Self-destructing balls for large bore plugs cut down on screen outs during fracturing
Aerospace technology adapted for hydraulic fracturing is improving production and reliability
Now, a self-destructing ball and large bore plug system is promising to resolve screen outs without operator intervention. The ball is designed to automatically self-destruct at a pre-determined time (usually 3-4 hours) after being exposed to sustained pressure greater than 1500 psi. Like other dissolvable balls on the market, any fragments quickly dissolve within the wellbore in a few days. This clears the blockage, resolves the screen out condition and allows stimulation to resume without further delay.
The technology, developed with the assistance of an aerospace defense contractor responsible for explosive applications such as those used for emergency ejections of pilots on jet planes, can speed natural gas well completion and allow fracing operations to bring product to market faster.
"Screen out is just about the worst thing that can happen while you are pumping," says Dave Hornak, an oil/gas industry consultant and previous Manager of Reservoir Stimulation at a firm that completed over 180 wells last year.
According to Hornak, the previous fracing company he worked for had several crews working 24/7 and were installing an average of 30 plugs in each of the 180 wells. Given the volume, screen outs were "something to avoid if at all possible."
Screen outs often occur when the proppant (sand or other solids) in fracture fluid restricts flow within the well bore or into the perforations. The restriction causes a rapid rise in pump pressure.
To resolve the screen out, Hornak says his crew would have to rig down the wellhead and pull in a large coil tubing unit into the well under pressure and clear any obstruction, which could take a day or more.
In order to improve his firm's reservoir stimulation process, Hornak researched and then tested a self-destructing ball for large bore plugs, called DetBall. The product was patented by Ceramic Technologies Corp., a Houston-based company that provides advanced material solutions to a variety of industries including oil and gas.
The self-destructing hollow ball (made of a Mg/Al alloy with a small amount of internal explosive), is designed to detonate at a preset time with a precisely controlled, minimal force sufficient to break the ball apart and not damage the plug or surrounding casing. The remaining fragments are water soluble and will dissolve in 2-3 days.
For safety and effectiveness in preventing screen out, the ball is designed to self-destruct after being exposed to a sustained pressure > 1500 psi. A timer counts down until the ball self-destructs at a pre-set interval 3-4 hours later. As an added safety mechanism, if the ball is ever brought to the surface after activation, the lack of pressure at the surface will ensure it does not detonate.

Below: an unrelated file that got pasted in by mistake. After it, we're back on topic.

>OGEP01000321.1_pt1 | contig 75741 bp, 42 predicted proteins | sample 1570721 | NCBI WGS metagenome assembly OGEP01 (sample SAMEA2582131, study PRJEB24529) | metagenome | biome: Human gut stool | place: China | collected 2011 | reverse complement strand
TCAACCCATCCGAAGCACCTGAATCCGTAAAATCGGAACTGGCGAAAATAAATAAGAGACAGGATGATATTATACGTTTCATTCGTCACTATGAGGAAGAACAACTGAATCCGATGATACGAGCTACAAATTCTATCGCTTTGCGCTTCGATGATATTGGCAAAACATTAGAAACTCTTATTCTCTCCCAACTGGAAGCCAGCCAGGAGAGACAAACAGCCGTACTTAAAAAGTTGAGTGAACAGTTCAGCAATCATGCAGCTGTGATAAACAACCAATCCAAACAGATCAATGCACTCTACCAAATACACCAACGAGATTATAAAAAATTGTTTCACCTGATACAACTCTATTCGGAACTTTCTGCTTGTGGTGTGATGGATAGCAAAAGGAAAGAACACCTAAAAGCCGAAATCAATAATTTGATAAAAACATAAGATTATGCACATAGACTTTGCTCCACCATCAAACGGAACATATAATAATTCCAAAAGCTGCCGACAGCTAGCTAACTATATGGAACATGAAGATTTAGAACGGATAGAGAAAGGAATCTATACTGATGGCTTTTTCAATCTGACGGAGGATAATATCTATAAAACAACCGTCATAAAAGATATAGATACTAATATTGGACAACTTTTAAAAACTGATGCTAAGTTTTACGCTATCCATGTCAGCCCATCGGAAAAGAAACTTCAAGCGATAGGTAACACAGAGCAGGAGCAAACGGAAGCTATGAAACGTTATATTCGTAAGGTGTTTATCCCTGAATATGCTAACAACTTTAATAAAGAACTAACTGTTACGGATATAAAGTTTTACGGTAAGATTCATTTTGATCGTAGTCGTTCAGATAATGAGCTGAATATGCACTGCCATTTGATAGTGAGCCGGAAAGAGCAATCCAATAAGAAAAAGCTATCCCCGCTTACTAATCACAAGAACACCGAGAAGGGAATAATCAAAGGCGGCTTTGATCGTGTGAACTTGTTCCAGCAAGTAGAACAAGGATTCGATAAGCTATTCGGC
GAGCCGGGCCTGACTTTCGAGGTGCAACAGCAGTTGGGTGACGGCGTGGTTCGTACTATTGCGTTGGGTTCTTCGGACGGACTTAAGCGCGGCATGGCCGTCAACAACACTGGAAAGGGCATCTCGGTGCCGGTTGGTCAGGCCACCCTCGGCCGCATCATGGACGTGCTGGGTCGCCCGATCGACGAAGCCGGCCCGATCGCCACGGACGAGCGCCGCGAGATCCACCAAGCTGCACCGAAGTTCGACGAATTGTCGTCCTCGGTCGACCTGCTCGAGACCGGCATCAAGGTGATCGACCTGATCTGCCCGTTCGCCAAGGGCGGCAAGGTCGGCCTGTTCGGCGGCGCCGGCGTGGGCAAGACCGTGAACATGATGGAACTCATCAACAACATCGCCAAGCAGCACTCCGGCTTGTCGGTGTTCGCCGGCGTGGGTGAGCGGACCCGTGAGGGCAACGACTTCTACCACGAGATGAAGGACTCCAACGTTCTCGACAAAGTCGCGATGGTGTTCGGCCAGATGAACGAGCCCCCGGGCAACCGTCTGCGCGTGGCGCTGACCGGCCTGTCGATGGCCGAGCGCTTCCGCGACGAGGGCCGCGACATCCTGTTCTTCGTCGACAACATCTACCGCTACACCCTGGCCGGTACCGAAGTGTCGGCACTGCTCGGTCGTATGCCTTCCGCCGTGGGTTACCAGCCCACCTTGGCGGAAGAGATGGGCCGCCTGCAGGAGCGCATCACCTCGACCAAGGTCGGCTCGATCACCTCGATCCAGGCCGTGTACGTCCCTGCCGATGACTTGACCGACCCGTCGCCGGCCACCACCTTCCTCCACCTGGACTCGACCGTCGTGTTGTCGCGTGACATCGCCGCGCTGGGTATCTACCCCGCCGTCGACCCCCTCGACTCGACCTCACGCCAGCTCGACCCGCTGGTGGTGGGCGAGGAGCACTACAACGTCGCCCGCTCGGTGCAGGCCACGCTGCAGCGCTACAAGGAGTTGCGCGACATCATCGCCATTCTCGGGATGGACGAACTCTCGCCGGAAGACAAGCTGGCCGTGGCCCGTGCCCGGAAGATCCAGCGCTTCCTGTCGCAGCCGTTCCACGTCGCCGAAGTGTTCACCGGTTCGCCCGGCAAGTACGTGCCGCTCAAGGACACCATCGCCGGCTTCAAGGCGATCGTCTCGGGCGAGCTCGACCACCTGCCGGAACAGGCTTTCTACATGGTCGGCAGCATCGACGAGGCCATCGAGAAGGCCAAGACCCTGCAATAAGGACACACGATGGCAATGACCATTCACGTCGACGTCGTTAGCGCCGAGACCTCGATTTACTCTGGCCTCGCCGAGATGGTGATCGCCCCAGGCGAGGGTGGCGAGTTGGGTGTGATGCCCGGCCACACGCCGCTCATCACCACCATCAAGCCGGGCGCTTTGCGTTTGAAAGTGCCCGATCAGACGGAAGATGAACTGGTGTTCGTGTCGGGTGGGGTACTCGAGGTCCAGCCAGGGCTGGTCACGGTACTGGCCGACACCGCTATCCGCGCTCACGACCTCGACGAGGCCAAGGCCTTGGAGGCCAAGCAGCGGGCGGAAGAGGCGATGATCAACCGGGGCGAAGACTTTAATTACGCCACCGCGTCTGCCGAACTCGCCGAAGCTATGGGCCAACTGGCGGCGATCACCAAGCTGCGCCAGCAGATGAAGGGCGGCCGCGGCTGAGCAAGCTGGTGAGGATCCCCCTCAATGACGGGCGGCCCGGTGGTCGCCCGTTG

To create the self-destructing ball, Ceramic Technologies Corp. partnered with Simsbury, Connecticut-based Ensign-Bickford Aerospace & Defense Company, a global leader of precision energetics systems and innovative explosive and non-explosive solutions. The company is responsible for developing solutions in aerospace, such as explosive charges used for automatic ejection of pilots in jet planes.
"What is unique about the DetBall is the fact that you can time the detonation of the ball," says Hornak. "All you have to do is wait a few hours for the ball to detonate. With the ball gone, the plug is open and you don't need to bring in a coil tubing unit to correct your problem. In theory, everything below you in the wellbore is now open. So, you can pump into open perfs, flush the wellbore or put down another ball and plug and go about your business."
Hornak says he and his crew tested the self-detonating DetBalls in three fracing wells and no screen out condition occurred. He also tested the balls under simulated high-pressure conditions to ensure they performed as expected.
When we tested the balls, we put them in place, increased the pressure and then waited for them to pop," says Hornak. "When that happened, we saw the pressure drop immediately, which indicated the balls [self-destructed] as designed."
According to Hornak, this approach would have significantly improved his work crew's completion efficiency if a screen out had actually occurred.
"Since our pump time was two hours, if we had a failure after 90 minutes, all we would have had to do was wait for the ball to pop," he concludes. "Then we would be able to pump down the wellbore and go on with our process. That is so much better than having to do a drill out."